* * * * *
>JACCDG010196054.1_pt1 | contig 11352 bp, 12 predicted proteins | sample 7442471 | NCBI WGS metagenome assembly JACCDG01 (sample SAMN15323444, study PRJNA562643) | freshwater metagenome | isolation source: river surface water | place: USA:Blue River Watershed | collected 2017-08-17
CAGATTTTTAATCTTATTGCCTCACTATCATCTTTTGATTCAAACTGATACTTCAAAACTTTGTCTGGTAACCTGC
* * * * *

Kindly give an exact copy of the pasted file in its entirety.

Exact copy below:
>JACCDG010196054.1_pt1 | contig 11352 bp, 12 predicted proteins | sample 7442471 | NCBI WGS metagenome assembly JACCDG01 (sample SAMN15323444, study PRJNA562643) | freshwater metagenome | isolation source: river surface water | place: USA:Blue River Watershed | collected 2017-08-17
CAGATTTTTAATCTTATTGCCTCACTATCATCTTTTGATTCAAACTGATACTTCAAAACTTTGTCTGGTAACCTGC